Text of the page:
God, through Moses, was working overtime to communicate that they didn’t need bricks to build a tent! Not only were they being called to drop their bricks, the very thing they were building was about to change! What an amazing opportunity to move from building a kingdom for Pharaoh to building the tent that would house the very presence of the Living God!
Additionally, they didn’t need bricks to make an offering– God won’t accept a brick as an offering! In fact, in Isaiah he rebuked them for making a sacrifice on top of brick!
Isaiah 65:2-3 I have stretched out My hands all day long to a rebellious people, Who walk in a way that is not good, According to their own thoughts; A people who provoke Me to anger continually to My face; Who sacrifice in gardens, And burn incense on altars of brick;
God’s plan was to remove their bricks and replace them with gold to take into the wilderness! The plunder of Egypt was theirs if they would only drop their bricks!
Exodus 12:35-36 Now the children of Israel had done according to the word of Moses, and they had asked from the Egyptians articles of silver, articles of gold, and clothing. And the Lord had given the people favor in the sight of the Egyptians, so that they granted them what they requested. Thus they plundered the Egyptians.
As in any transitional period, there will be a time of insecurity and struggle as both personal and corporate identity is threatened.
“I’ve made bricks my whole life. I make a great brick. I am helping build something greater than myself. I’m taking classes on how to make better bricks much faster. My leaders like me. I don’t like change. Why are you making my life harder?”
This reformation requires a complete paradigm shift. It’s a brand new wineskin for a brand new season of revolution. As we release our control over the people God placed under our care, we simultaneously put to death that spirit of Pharaoh and take on the prophetic and apostolic mantle of Moses.
As we do this, oh my! Are you ready for what is coming? God’s chosen people, you and me and the people we are leading into the wilderness of encounter, will finally drop the heavy, dusty bricks of yesterday and take on the precious metals of God’s Kingdom! It’s time to drop the bricks! It’s time to move out into a mysterious and fresh place full of wonder and promise.
The Power of a Declaration
I’ll again highlight the connection between my previous book, Covens in the Church, and this one, Pharaoh in the Church.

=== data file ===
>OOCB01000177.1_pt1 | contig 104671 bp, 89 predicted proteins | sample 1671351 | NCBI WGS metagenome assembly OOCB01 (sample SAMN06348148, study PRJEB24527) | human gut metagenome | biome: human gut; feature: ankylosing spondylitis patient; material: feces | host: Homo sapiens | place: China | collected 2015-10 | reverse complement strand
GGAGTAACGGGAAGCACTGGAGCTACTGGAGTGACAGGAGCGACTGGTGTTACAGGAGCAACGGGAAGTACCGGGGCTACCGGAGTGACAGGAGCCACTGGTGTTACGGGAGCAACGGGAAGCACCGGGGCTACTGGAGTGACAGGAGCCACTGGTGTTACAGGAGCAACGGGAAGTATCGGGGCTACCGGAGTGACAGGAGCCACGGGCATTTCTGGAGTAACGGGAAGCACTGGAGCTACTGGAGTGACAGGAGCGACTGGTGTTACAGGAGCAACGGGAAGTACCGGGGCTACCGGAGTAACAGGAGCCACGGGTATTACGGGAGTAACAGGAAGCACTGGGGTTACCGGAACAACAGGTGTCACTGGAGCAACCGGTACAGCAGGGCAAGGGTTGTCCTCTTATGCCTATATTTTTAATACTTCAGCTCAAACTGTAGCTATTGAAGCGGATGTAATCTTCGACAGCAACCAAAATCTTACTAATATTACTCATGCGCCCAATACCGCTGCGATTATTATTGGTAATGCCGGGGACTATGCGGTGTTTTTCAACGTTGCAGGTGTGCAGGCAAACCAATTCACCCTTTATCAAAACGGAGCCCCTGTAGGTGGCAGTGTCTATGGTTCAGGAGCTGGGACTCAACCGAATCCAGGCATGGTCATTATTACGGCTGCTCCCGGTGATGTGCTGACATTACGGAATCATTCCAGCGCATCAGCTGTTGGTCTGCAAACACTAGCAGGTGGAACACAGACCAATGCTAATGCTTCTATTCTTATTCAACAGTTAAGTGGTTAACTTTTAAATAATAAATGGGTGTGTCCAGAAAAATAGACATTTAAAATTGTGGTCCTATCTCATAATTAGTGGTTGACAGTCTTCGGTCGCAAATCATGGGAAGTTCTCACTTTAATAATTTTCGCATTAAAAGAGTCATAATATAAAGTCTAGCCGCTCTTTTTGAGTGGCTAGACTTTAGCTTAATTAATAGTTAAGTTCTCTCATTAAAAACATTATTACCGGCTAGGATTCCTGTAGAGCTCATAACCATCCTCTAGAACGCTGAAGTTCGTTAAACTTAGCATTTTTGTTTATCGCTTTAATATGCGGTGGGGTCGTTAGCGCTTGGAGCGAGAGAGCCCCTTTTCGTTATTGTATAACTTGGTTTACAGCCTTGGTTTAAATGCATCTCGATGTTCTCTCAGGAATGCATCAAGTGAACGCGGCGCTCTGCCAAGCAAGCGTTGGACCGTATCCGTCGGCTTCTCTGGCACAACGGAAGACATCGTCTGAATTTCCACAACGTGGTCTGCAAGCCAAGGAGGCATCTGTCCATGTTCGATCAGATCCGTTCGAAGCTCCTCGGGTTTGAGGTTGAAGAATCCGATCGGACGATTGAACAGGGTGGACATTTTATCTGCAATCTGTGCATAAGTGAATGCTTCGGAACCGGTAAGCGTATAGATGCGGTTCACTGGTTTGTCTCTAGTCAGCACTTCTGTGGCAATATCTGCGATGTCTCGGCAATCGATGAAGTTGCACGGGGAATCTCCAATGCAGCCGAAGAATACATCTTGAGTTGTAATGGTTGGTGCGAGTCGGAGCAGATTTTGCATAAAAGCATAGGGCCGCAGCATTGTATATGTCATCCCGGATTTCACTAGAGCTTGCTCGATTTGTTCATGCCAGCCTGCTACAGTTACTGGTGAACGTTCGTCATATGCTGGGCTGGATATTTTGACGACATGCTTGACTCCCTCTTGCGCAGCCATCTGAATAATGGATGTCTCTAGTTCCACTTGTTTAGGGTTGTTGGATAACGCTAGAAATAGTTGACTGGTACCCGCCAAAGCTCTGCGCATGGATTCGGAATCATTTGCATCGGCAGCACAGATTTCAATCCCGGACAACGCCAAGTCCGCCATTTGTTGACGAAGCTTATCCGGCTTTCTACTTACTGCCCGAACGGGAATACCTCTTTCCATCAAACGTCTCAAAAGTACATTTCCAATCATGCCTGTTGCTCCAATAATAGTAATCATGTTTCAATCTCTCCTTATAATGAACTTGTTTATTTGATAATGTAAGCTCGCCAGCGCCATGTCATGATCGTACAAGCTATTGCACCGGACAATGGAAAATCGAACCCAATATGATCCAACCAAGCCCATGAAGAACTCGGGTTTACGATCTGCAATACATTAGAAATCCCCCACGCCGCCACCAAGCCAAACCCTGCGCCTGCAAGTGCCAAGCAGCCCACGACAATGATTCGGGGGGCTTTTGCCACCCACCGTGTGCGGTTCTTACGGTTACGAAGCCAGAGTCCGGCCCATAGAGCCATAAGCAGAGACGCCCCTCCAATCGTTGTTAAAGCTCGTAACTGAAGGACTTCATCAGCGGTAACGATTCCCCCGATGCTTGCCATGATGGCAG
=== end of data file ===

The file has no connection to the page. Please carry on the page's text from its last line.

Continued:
What is the body’s right response to challenge within their local church? For one, it’s to honor their commitment and refuse to flee. At the moment of conflict, the inescapable reality that we are called to lovingly submit to authorities in our lives can’t simply be ignored or invalidated. However, the cry of the people from their caves of oppression is to be free, to encounter God. Their cry is tearing at God’s heart. They are sure to have their cries heard, and you are the Gideon, the Moses, with the call of the Lord to lead them into life.
In the midst of this chaos and crisis, the wrong response of the body would be to leave, to vacate their assignment to serve, and to look elsewhere for what they desire. Church hopping and church shopping is not an option at this point.
Additionally, God won’t simply force change in the current Church structure without our participation. Consider this truth–God so honors the authorities (good and evil) that he put into position that he will not violate himself by taking lightly the call for people under their leadership to honor them–even at terrible times of crisis. So, we can’t just move to another church. There’s process. We need to humbly pray and serve and hold up the arms of our leaders. However, leaders beware. God won’t casually sit back and allow an Egyptian system to keep his Beloved in slavery. Using people to build kingdoms of man instead of leading them into the glory realm of God’s presence will bring increasingly severe and convincing judgment.
For those of you whose theological perspective causes you to struggle with the concept of the judgment of God in the New Covenant, allow me to explain what judgment really is.
If we hold to an accurate definition of judgment there’s no way we’d ever think of living a single day without it. Judgment is simply making wrong things right. For example, when God heals a sick person, he’s declaring judgment on disease. We are crying out for judgment on a murderous system of abortion in America. That wrong must be righted.
If a church is Egyptian in structure, or if there are imperfections in the system, it’s okay to agree with a process of judgment. We want wrong church structures to be made right. The risk, fear and trembling come when we resist God’s often difficult, yet loving process of calibration.
However, hear me very clearly and be warned. The biblical principle for judgment is that whatever we embrace for others will visit us first. If we declare judgment on a religious system that’s oppressing us, prepare to have religious attitudes in our own lives addressed.
1 Peter 4:17 For the time has come for judgment to begin at the house of God; and if it begins with us first, what will be the end of those who do not obey the gospel of God?